Effectively using business contracts is an essential part of growing a successful small business. A non-disclosure agreement (NDA), also called a confidential disclosure agreement or confidentiality agreement is a contract that prohibits the participating parties from sharing sensitive information. Business owners may use NDAs when disclosing confidential information to employees and consultants, during business sales or purchases, and when meeting with potential investors. However, a non-disclosure agreement is only beneficial when it is executed accurately and does not contain major mistakes. This is why it is best to work with an experienced business lawyer when drafting non-disclosure agreements and other types of business contracts.  

The Basics of Non-Disclosure Agreements

In an ideal world, a business owner would be able to simply ask an individual not to share the sensitive business information to which he or she is privy. Unfortunately, this is not how business dealings work in the real world. The best way to prevent confidential information from being used against a business is to have the party receiving the information to sign a legally binding confidentiality agreement. A business owner may use an NDA to protect:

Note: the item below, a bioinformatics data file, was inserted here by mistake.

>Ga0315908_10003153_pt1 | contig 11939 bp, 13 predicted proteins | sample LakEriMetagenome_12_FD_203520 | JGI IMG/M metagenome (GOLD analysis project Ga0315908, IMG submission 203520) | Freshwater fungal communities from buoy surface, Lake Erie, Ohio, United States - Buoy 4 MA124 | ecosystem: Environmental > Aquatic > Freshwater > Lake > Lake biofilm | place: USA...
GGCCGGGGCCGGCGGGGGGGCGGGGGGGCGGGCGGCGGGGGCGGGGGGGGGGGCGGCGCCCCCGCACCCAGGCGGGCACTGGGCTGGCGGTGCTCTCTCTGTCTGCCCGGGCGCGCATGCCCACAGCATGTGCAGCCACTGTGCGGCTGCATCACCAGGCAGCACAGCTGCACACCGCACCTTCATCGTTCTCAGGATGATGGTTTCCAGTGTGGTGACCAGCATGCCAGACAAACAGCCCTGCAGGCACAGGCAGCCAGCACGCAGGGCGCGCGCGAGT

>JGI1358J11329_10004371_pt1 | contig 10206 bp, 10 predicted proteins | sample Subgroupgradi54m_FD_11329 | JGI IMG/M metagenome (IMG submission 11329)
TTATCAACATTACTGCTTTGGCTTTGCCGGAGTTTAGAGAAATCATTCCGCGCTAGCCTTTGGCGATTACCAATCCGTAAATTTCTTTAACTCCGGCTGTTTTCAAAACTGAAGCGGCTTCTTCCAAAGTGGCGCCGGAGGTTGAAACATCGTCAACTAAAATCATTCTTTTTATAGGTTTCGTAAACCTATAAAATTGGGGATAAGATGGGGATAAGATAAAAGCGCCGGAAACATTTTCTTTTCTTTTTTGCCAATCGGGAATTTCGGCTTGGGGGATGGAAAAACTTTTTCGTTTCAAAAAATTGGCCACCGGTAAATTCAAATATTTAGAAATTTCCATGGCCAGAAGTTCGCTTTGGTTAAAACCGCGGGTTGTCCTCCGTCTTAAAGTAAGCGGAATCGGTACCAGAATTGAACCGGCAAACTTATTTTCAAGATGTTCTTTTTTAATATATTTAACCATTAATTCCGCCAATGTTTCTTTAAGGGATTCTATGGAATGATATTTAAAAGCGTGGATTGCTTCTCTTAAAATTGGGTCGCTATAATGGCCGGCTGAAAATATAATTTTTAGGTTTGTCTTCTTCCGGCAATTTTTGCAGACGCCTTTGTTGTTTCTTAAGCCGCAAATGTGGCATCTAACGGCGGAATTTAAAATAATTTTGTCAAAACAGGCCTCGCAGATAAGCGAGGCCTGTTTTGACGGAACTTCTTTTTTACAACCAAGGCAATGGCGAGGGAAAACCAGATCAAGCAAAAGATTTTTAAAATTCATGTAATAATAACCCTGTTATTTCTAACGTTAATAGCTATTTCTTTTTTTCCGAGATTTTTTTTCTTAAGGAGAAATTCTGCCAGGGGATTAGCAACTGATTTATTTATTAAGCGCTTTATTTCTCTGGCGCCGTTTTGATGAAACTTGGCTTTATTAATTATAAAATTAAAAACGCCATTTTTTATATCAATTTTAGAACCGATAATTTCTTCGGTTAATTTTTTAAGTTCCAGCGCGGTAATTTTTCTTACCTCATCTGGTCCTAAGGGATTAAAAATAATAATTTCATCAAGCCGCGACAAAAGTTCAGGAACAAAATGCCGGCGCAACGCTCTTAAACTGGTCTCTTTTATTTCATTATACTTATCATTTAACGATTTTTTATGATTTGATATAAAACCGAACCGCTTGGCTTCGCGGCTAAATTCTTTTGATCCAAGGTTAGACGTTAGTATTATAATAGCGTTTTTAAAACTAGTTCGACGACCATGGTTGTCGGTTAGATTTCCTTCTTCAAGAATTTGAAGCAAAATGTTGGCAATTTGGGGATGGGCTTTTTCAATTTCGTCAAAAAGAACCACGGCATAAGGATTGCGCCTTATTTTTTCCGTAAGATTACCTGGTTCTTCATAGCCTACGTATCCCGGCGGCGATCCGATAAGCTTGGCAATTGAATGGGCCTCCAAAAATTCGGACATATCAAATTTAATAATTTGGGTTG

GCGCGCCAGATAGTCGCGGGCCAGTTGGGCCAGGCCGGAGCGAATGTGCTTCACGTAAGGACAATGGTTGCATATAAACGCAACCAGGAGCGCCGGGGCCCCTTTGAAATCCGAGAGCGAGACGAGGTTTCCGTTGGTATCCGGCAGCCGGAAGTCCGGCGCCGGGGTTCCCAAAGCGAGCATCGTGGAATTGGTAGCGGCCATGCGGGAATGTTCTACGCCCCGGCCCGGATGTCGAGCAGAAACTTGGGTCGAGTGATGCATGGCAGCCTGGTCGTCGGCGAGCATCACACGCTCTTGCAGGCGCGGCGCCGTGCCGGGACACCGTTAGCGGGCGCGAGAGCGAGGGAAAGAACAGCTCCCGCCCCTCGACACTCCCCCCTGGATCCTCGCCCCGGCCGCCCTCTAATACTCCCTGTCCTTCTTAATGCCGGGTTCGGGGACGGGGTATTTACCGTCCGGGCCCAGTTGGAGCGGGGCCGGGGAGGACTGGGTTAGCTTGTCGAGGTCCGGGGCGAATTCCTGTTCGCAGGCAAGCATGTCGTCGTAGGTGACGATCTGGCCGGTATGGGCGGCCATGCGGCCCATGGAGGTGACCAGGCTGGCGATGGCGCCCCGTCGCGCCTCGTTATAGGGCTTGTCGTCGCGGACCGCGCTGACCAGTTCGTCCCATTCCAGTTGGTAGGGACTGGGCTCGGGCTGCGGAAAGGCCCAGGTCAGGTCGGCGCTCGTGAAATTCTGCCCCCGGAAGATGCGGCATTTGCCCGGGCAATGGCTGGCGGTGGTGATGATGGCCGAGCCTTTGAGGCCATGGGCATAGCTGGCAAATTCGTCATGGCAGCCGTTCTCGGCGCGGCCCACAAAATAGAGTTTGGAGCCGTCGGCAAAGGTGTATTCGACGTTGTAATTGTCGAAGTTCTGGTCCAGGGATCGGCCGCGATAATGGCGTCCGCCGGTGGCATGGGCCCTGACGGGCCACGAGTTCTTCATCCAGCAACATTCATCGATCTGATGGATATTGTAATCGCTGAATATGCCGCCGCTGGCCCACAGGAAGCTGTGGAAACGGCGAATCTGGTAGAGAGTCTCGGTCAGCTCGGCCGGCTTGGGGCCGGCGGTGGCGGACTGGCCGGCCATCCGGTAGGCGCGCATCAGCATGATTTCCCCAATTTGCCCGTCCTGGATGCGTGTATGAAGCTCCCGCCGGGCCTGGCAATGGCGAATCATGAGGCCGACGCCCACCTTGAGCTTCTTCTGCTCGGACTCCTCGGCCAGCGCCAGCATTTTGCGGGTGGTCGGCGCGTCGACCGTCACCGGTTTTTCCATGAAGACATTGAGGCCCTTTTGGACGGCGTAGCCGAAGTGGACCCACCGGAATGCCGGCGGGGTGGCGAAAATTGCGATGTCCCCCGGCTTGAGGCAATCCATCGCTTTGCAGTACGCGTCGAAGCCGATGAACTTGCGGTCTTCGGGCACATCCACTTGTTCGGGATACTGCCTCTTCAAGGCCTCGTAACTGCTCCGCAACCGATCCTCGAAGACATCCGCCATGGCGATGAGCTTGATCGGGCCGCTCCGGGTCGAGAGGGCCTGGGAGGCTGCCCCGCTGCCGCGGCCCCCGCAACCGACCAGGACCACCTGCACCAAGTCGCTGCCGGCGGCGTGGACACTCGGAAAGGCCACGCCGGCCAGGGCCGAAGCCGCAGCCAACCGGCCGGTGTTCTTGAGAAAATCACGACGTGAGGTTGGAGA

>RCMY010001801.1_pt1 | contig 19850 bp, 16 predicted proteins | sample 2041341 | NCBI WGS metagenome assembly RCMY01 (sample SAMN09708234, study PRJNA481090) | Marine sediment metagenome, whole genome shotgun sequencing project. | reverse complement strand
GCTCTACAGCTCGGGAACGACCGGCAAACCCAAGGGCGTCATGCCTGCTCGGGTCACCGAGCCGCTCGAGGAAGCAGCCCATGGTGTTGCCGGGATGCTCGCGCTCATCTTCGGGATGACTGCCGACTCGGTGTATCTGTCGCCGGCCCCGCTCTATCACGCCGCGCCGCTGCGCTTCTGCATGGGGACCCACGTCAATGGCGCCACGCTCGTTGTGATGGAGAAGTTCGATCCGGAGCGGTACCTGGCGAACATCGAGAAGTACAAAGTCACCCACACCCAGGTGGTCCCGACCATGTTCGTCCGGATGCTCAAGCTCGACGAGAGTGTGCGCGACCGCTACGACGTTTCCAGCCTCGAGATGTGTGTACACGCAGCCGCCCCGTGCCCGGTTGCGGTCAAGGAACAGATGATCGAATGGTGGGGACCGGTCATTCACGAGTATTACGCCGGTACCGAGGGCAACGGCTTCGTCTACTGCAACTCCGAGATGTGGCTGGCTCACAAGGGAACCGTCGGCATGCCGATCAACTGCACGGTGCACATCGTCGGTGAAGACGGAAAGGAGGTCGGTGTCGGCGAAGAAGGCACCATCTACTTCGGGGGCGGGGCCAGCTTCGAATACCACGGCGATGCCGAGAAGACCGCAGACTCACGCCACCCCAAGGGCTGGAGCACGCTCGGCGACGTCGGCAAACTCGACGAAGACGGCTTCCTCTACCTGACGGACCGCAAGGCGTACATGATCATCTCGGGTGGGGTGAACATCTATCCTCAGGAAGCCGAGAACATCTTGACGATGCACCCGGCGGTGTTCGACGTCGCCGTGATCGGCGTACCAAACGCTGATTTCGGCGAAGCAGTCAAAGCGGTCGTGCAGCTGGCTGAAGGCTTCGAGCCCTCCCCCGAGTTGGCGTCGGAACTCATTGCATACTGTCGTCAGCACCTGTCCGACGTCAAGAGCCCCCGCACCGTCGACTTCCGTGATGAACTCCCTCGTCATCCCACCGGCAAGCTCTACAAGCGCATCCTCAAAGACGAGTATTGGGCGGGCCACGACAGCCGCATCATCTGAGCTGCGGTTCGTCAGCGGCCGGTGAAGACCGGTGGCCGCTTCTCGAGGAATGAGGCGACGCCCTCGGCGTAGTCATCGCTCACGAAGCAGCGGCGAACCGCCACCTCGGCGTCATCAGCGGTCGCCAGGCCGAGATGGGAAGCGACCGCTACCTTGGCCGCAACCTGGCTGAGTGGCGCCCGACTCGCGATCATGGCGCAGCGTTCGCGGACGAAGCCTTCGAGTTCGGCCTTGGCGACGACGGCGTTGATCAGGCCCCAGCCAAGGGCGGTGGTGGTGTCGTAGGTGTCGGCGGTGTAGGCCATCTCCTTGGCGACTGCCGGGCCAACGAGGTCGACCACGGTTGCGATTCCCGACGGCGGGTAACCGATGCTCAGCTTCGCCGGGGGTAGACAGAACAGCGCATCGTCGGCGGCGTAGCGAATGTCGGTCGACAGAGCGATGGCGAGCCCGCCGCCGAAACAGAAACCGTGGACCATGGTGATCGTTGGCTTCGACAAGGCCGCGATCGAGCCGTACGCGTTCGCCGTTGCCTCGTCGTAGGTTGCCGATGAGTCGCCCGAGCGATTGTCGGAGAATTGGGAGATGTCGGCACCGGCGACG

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Stamford business law attorney intellectual property

If you are a Connecticut business owner or soon will be, you may have countless tasks and obligations on your mind. You may be developing a business plan, working on marketing strategies, researching your competition, meeting with investors, drafting contracts, and more. However, one issue you may not have yet considered is how you will protect your intellectual property. You have probably spent a great deal of time and energy developing your business ideas, marketing slogans, website design, logos, and other business material. Protecting these types of intellectual property is a crucial step in forming a successful business.

Understanding Trademarks

The three main legal tools for legally protecting intellectual property are trademarks, patents, and copyrights. A trademark provides protection against other parties’ use of certain symbols, words, phrases, or designs that identify your products or services. You may want to trademark your company’s name, the brand names of products and services, the business’s logo, marketing slogans, and other brand-specific intellectual property. Because you will likely need to register each of your trademarks separately, securing trademark protection can sometimes be a challenging task. An experienced business attorney can help you understand what types of material you should trademark and how to accomplish this important legal process.